Post war[edit]

Lewis Downing, as president of the pro-Union tribal council, went to Washington in 1863 to alert the government to the divided situation of the Cherokee.

After the war, a preliminary intertribal peace conference with the United States commissioners was held at Fort Smith on September 8, 1865. It was at this meeting that Downing protested against the refusal of the commissioners to accord recognition to John Ross as the Principal Chief of the Cherokee. At that time, Stand Watie was chief of the pro-Confederate Cherokee, and he proposed federal recognition of two Cherokee nations. The US dealt only with Ross and the pro-Union faction.

Chief Ross returned to Tahlequah for a brief period in the fall of 1865. He returned to Washington the next year to protest against the approval of section nine of the treaty of June 19, 1866. The US government was requiring the Cherokee to free their slaves, and to grant them full citizenship in the Cherokee nation and equal rights to annuities and land grants as full-blood Cherokee. The Reverend John B. Jones approved this disputed section; he had accompanied Ross as a delegate and signed the treaty as such.

Becoming chief[edit]

John Ross died at Washington on August 1, 1866. As Assistant Principal Chief, Lewis Downing succeeded him and served until an election on October 19, 1866. The National Council chose William P. Ross to fill the position of Principal Chief until the next election.[2]

Much bitterness lingered among the Cherokee following the end of the war. Many resented the conditions which the US government had included in the peace treaty, as the pro-Confederate Cherokee had wanted the government to remove the freedmen at its expense and to allocate them land separately from the Cherokee. Among the Ross faction of the pro-Union Cherokee were many who insisted upon the exclusion of the pro-Confederate Cherokee from tribal affairs. There were sentiments that the penalties for their Southern activities had not been entirely exhausted.

Downing opposed discrimination within the tribe. He formed the Downing Party to work for reunification of the different factions. Reverend John B. Jones threw his power and influence among the full bloods, behind the Downing movement which was to rehabilitate the Southern Cherokees and align them with the Union Cherokee.[4] In the tribal election held on August 5, 1867, Lewis Downing was elected Principal Chief with the support of both factions.[2] The Downing party controlled the political affairs of the Cherokee Nation until Statehood in 1908, except for the tenure of chief Dennis W. Bushyhead from 1879 to 1887.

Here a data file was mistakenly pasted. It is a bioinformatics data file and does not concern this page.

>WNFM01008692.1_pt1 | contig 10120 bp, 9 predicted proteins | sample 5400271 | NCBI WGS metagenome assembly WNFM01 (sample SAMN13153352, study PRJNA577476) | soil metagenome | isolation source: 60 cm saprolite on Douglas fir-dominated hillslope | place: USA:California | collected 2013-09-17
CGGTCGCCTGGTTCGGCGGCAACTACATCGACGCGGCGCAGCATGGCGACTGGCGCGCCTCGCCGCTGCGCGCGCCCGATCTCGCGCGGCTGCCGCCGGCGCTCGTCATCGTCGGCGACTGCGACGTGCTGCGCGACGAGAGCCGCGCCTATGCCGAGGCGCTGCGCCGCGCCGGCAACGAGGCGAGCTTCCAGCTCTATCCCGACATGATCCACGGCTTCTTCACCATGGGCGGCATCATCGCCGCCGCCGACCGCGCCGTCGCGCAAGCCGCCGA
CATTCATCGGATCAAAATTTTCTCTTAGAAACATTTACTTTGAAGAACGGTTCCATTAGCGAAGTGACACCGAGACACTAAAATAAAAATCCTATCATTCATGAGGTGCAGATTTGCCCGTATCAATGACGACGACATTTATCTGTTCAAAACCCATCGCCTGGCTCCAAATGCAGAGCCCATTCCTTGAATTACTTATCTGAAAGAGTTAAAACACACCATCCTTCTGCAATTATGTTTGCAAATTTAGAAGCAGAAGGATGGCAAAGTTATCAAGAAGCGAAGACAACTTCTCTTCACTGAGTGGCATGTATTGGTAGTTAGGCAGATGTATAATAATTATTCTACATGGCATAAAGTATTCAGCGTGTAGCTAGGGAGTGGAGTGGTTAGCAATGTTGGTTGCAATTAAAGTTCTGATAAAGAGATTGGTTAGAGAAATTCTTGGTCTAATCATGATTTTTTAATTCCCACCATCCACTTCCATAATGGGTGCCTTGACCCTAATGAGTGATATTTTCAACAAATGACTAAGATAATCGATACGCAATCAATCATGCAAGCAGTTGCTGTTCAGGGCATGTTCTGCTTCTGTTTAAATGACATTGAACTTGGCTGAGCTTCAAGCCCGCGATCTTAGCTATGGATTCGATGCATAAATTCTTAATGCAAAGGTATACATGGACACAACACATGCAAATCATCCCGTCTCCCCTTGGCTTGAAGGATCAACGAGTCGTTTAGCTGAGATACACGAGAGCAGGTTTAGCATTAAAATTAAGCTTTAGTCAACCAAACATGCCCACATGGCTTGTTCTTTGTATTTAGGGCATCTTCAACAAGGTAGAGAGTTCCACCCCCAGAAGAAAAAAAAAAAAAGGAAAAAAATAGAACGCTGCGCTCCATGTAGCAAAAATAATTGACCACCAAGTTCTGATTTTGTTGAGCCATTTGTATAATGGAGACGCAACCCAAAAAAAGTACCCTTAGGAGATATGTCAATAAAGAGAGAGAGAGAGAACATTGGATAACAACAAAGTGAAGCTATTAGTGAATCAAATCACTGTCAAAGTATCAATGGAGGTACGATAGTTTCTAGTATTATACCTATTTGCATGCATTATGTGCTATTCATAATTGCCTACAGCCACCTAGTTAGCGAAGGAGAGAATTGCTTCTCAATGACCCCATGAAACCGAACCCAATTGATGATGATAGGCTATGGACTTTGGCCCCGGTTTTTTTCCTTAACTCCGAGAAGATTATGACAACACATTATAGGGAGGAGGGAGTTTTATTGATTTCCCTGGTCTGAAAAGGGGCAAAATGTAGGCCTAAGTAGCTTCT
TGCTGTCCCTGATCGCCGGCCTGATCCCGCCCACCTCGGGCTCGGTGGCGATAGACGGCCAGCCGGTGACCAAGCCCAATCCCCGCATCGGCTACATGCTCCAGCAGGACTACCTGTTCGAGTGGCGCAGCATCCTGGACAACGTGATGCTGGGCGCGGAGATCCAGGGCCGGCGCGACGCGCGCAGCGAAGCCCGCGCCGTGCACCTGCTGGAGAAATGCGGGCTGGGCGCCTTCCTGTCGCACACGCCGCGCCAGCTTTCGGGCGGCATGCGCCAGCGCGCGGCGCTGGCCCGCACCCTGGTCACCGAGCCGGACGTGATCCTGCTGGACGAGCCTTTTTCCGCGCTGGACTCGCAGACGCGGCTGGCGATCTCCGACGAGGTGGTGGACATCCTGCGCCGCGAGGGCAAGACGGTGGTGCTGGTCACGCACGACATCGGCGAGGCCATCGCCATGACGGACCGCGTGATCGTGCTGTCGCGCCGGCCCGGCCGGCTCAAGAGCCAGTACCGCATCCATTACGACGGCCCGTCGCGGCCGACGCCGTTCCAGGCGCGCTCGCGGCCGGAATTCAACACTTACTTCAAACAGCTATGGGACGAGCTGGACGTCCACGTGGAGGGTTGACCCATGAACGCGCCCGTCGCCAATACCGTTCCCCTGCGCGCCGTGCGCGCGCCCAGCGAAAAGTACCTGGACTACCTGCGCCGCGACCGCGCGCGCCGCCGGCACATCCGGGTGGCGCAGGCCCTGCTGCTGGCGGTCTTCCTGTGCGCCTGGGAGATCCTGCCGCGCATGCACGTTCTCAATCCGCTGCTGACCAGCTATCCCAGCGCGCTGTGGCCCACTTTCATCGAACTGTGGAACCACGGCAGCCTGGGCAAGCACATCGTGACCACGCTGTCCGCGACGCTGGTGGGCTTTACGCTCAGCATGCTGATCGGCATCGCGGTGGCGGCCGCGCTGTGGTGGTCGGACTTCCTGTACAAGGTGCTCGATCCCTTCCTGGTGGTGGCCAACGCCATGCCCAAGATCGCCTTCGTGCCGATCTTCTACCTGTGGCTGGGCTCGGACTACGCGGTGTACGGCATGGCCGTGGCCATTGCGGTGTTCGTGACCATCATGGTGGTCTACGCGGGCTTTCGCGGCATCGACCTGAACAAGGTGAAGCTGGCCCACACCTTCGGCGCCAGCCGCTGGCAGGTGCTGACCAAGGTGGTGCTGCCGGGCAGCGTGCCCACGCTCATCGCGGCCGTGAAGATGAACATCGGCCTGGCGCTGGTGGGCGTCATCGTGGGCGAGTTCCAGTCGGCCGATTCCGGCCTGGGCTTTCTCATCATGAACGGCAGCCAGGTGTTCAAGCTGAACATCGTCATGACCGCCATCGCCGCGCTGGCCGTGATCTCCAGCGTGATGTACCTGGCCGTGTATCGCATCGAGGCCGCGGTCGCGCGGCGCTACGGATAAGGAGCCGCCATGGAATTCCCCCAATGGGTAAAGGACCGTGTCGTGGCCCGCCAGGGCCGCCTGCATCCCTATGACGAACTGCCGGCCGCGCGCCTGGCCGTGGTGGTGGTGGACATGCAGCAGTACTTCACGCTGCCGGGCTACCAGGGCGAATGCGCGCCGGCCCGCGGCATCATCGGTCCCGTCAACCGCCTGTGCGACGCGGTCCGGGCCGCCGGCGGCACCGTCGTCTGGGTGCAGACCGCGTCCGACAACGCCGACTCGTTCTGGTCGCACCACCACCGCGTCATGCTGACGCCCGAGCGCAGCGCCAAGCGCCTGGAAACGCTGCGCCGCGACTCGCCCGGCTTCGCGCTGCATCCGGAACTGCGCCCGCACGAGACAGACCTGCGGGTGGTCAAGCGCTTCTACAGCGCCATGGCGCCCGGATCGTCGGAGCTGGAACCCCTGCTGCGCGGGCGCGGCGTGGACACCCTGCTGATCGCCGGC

Lewis Downing signed the Treaty of April 27, 1869, at Washington. He represented the Cherokee at Washington as a delegate in 1869 and in 1870. He was re-elected on August 7, 1871.

Family[edit]

Little information has been written about Lewis Downing's family life. Meserve says that he first married Lydia Price. He and Lydia had three children: Samuel Houston, John Toyuneet, and Catherine Downing.[5] After Lydia's death, he married Lucinda Griffin. They had two children: Lewis James and William Downing.[5] His third marriage was to Mary Eyre, a white widow whom he had met while he was in Washington. Mary moved to Talequah while Lewis' previous wife was still alive and married the old chief after her death. Both Lewis and Mary died about two years later.[3] They had no children.[5]

Death[edit]

He died in office at Tahlequah, on November 9, 1872, after a two-week battle with pneumonia, and is buried in the old Ned Adair cemetery in what is today Mayes County, Oklahoma.[2] The Council was required to pick a successor to complete Downing's term. For unknown reasons, they turned to his old opponent, William Powell Ross.[6]

Sources[edit]

McLoughlin, William G. After the Trail of Tears: The Cherokees' Struggle for Sovereignty 1839-1880. 1993. University of North Carolina Press. Chapel Hill. ISBN 0-8078-2111-X

References[edit]

Preceded by
William P. Ross
Principal Chief of the Cherokee Nation
1867-1872
Succeeded by
William P. Ross